The Platform

The Taliban delegation during negotiations over the Doha Agreement. (Salma Bashir Motiwala)

The Afghan government can largely fix many of its problems by embracing moderation and competence.

Over three years have passed since the Doha Agreement was signed on February 29, 2020, which essentially enabled a Taliban takeover of the country after U.S. forces withdrew and the then-Afghan government fled the country, presumably with suitcases full of cash. In that time, things have deteriorated and now close to 30 million Afghans are in dire need of humanitarian assistance and millions of Afghans are a step away from famine.

The United States has put a hold on about $7 billion from going into Afghan banks, crashing the country’s economy. This decision was meant to convey to the Taliban that they must modify their medieval policies with respect to women and respect human rights if they want access to any funds. On top of that, several humanitarian organizations have suspended their operations in the country which has only made things worse.

Since regaining power, the Taliban made various pledges to increase women’s rights, but those promises turned out to be a lie. In addition, the Taliban have banned women and girls from attending school and many other basic human rights have been denied to women. The Taliban’s treatment of women and other human rights abuses has prompted worldwide condemnation.

Extreme weather in January has worsened the situation, killing 158 people and over 70,000 farm animals. This has impacted much of the country, worsening its supply of food.

What underpins all the problems the country faces is that the current Afghan government was not formed by the consensus of the people but rather by the implantation of religious practices under the Taliban’s disjointed understanding of Islam.

The Taliban needs to implement a comprehensive constitution to gain political legitimacy and recognition. But the Islamic Emirate of Afghanistan’s decision to turn down this plan has made it harder to build a stable democratic system in the country. Also, the Taliban’s failure to follow the Doha Agreement has worsened the country’s security.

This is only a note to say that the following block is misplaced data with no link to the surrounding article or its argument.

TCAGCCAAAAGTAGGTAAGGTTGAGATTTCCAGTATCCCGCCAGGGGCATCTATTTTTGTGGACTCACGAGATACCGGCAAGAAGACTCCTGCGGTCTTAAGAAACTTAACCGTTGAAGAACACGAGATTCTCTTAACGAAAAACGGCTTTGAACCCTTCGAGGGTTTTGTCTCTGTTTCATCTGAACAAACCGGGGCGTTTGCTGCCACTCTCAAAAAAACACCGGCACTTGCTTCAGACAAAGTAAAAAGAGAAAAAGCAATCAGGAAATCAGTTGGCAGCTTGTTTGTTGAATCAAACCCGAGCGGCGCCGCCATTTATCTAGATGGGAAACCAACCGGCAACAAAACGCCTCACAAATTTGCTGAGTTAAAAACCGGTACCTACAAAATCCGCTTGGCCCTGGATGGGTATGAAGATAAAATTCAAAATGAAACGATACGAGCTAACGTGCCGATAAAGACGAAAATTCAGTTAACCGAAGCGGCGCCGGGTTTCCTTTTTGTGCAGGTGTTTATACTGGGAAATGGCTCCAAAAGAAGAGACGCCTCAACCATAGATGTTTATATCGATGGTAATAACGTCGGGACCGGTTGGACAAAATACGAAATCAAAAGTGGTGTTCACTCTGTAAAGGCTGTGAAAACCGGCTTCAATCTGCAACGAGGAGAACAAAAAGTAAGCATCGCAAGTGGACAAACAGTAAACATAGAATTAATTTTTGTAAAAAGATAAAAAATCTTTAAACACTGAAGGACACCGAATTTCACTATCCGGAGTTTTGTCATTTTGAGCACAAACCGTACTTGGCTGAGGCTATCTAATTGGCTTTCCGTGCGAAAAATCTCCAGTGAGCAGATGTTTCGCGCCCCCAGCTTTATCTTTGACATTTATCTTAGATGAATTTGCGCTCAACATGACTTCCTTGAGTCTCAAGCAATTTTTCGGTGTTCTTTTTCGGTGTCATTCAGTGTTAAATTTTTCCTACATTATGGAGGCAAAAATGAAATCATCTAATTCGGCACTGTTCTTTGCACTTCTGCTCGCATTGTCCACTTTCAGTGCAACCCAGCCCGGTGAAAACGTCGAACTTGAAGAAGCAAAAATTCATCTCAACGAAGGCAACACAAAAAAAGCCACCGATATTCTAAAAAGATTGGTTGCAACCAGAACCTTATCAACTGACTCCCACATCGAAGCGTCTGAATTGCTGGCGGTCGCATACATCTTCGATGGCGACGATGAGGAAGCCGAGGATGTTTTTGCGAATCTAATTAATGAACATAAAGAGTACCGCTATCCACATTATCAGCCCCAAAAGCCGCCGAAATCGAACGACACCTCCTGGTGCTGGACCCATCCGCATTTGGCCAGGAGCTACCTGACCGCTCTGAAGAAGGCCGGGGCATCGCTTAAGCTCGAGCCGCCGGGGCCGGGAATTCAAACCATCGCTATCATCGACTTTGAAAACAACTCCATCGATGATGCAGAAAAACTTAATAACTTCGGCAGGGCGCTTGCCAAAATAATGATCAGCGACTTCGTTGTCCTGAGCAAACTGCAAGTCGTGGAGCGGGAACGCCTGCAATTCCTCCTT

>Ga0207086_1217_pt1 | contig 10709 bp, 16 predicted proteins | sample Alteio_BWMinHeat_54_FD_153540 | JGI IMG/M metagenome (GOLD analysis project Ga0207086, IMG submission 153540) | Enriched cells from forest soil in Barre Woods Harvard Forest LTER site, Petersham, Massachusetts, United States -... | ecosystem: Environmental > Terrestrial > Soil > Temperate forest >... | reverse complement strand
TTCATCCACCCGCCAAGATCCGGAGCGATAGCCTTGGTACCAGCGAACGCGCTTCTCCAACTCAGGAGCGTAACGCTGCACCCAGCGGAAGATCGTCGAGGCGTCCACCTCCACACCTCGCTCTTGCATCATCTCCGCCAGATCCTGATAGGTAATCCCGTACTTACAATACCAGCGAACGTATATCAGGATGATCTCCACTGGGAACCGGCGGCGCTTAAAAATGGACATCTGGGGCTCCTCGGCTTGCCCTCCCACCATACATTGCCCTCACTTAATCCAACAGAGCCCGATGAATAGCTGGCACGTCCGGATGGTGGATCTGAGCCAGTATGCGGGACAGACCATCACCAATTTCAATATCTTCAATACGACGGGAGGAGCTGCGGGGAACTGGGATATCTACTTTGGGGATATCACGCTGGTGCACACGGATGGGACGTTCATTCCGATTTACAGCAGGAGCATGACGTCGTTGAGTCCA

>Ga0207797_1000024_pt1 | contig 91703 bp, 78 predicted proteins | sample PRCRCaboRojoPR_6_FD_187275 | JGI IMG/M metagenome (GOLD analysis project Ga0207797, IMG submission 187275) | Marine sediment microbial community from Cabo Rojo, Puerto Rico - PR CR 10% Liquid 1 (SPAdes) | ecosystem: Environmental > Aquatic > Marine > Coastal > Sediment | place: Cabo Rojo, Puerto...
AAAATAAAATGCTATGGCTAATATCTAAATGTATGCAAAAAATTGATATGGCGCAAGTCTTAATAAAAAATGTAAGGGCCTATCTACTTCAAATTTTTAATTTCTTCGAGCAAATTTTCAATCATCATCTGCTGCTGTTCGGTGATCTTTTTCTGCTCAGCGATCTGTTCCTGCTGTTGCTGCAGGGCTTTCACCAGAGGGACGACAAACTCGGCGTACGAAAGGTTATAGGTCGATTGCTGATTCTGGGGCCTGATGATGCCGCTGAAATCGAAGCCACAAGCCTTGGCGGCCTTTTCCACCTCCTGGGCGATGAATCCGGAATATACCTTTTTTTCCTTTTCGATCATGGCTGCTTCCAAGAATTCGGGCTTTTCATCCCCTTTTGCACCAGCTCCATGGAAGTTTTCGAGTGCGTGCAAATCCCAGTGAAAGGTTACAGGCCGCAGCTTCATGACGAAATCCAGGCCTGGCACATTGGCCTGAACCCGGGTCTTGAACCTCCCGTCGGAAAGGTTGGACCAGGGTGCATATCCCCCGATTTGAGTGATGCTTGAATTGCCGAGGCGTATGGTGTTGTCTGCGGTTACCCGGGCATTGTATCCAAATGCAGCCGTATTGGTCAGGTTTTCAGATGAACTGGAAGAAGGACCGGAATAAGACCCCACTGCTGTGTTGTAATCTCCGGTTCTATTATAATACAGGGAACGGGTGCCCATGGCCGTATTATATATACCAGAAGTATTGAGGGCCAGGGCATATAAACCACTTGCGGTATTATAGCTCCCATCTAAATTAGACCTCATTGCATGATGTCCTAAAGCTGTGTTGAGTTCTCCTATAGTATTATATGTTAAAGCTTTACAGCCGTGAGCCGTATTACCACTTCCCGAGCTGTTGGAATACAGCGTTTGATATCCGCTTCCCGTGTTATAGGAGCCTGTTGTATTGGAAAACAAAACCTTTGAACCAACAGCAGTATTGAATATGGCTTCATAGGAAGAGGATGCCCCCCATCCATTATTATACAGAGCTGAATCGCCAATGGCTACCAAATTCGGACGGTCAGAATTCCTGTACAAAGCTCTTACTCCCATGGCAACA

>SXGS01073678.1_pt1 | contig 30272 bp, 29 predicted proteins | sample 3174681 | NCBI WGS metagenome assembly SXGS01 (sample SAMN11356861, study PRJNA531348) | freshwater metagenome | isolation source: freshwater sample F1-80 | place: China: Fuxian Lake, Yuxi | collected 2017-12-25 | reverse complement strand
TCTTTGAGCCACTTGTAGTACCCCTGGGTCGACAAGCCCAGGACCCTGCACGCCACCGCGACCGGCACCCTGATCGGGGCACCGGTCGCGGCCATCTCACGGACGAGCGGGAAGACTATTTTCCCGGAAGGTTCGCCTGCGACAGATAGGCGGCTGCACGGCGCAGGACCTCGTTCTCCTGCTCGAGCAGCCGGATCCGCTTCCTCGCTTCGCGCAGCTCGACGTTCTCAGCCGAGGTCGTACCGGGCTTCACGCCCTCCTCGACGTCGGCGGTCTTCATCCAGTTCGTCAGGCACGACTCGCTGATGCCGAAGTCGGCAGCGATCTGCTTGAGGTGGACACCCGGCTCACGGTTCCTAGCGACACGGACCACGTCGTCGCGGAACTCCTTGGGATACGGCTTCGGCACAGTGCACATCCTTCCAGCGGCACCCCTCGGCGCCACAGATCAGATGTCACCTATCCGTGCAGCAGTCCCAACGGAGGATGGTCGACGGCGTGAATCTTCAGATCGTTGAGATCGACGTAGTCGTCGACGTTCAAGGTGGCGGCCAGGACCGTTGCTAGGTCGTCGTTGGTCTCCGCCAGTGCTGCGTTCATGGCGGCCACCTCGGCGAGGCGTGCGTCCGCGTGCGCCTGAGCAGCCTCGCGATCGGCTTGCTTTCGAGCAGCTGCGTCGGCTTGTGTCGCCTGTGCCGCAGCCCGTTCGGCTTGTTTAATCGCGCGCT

The current situation in Afghanistan is very alarming to the rest of the world because the country is facing a worsening humanitarian and security crisis. In this context, fulfilling the Doha Agreement is essential for guaranteeing the stability and welfare of the Afghan people.

The recent rise in terrorist attacks in Pakistan and the visit of a Pakistani delegation to Afghanistan shows how vital the Doha Agreement is for stopping terrorism and keeping peace in the region. Khawaja Muhammad Asif, Pakistan’s Defence Minister, led the delegation which had one goal: to prevent attacks and hold back Tehrik-i-Taliban Pakistan (TTP) militants from using Afghan soil to target Pakistan.

During the visit, Afghan officials gave a briefing to the Pakistani delegation and agreed that terrorism coming from Afghanistan was a problem. Nadeem Ahmed Anjum, Pakistan’s intelligence chief, argued that Tehrik-i-Taliban Pakistan militants are operating out of Afghanistan and are targeting Pakistan.

Afghan officials didn’t deny any of this. Afghanistan agreed to help solve the problem. But Pakistan officials made it clear that Pakistan’s goodwill should not be seen as a sign of weakness and that substantial efforts should be made against militants.

Pakistan contradicted Afghanistan’s claim that Afghan citizens were mismanaged at several border crossings and emphasized their efforts to enable Afghan nationals’ lawful movement across the border. Overall, the visit showed how vital the Doha Agreement is to ensuring peace and stability in the region and how everyone needs to do more to fight terrorism.

The Taliban’s refusal to follow the Doha Agreement’s terms has worsened the security and humanitarian crises in both Pakistan and Afghanistan, and the international community must act to fix these problems.

Competent governance is crucial for Afghanistan’s long-term viability and this includes the Taliban moderating its approaches to human rights. Afghanistan’s problems aren’t beyond repair but the responsibility to fix them is the Taliban’s responsibility.

Abdul Mussawer Safi is an author at various platforms such as Modern Diplomacy, Kashmir Watch, and Eurasia Review. He is pursuing a Bachelor's degree in International Relations from National Defense University. He has a profound interest in world politics, especially in the regional dynamics of South Asia. His academic strengths are critical and SWOT analysis.